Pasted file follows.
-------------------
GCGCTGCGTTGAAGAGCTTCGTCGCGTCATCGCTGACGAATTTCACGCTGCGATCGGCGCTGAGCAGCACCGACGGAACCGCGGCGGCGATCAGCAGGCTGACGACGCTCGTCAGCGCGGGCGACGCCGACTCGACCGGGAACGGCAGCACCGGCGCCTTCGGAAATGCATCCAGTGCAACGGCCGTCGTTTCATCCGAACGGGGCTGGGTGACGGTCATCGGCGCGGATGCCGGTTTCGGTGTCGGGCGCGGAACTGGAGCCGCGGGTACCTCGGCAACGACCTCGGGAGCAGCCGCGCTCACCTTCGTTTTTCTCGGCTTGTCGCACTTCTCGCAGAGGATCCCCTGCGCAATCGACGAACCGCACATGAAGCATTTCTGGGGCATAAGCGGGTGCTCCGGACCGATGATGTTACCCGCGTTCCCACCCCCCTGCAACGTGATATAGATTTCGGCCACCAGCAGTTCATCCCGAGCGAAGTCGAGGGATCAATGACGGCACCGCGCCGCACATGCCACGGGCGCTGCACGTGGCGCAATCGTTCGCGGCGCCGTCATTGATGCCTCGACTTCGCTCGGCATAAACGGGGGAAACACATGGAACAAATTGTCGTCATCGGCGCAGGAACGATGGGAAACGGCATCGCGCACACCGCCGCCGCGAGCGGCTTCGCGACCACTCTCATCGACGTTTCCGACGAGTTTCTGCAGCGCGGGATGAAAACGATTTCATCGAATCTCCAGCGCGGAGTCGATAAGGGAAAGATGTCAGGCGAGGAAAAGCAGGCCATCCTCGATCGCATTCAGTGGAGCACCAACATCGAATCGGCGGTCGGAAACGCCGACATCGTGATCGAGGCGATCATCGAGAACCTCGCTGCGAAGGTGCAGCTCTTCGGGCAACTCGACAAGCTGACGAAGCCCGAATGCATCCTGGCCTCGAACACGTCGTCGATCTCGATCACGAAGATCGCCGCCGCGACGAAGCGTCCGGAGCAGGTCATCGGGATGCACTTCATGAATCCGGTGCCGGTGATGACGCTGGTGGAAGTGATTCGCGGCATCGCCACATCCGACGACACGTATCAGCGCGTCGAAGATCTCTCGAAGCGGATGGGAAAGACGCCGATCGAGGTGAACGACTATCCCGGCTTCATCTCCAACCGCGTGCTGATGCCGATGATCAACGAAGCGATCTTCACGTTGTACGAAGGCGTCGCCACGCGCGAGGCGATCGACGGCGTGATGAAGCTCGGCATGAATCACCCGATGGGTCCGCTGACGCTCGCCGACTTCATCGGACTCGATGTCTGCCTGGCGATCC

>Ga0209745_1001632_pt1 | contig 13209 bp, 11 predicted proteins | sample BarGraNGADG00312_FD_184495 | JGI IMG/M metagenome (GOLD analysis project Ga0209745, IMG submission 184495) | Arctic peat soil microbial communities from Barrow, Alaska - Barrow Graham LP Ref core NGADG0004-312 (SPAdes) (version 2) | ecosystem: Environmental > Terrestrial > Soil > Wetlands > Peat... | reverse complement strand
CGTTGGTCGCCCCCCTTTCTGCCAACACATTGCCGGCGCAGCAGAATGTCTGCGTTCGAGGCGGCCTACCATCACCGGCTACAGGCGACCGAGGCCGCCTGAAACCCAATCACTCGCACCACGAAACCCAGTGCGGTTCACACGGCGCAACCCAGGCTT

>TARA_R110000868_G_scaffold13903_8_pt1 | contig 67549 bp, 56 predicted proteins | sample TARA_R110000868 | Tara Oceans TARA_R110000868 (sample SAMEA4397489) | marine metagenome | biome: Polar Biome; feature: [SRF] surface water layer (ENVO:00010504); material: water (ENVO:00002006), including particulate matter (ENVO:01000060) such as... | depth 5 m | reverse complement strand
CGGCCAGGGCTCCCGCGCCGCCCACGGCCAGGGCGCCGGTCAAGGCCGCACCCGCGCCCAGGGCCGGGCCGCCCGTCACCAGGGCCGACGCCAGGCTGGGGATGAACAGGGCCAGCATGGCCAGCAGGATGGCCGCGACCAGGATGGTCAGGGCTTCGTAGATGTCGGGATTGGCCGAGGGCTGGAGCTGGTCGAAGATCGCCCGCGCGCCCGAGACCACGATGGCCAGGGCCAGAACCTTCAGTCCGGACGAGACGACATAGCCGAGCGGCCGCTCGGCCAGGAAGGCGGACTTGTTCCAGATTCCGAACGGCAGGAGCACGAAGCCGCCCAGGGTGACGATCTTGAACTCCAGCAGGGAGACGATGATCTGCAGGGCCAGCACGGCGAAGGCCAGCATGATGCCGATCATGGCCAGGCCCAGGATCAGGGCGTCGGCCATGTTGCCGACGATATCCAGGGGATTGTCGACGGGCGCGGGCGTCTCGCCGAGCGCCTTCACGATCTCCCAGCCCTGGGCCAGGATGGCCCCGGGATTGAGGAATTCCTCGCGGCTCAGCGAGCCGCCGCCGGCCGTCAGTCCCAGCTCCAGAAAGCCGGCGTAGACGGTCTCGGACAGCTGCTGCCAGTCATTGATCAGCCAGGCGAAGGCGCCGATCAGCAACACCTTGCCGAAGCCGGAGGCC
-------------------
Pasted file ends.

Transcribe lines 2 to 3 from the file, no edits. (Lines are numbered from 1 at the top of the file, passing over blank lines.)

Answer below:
>Ga0209745_1001632_pt1 | contig 13209 bp, 11 predicted proteins | sample BarGraNGADG00312_FD_184495 | JGI IMG/M metagenome (GOLD analysis project Ga0209745, IMG submission 184495) | Arctic peat soil microbial communities from Barrow, Alaska - Barrow Graham LP Ref core NGADG0004-312 (SPAdes) (version 2) | ecosystem: Environmental > Terrestrial > Soil > Wetlands > Peat... | reverse complement strand
CGTTGGTCGCCCCCCTTTCTGCCAACACATTGCCGGCGCAGCAGAATGTCTGCGTTCGAGGCGGCCTACCATCACCGGCTACAGGCGACCGAGGCCGCCTGAAACCCAATCACTCGCACCACGAAACCCAGTGCGGTTCACACGGCGCAACCCAGGCTT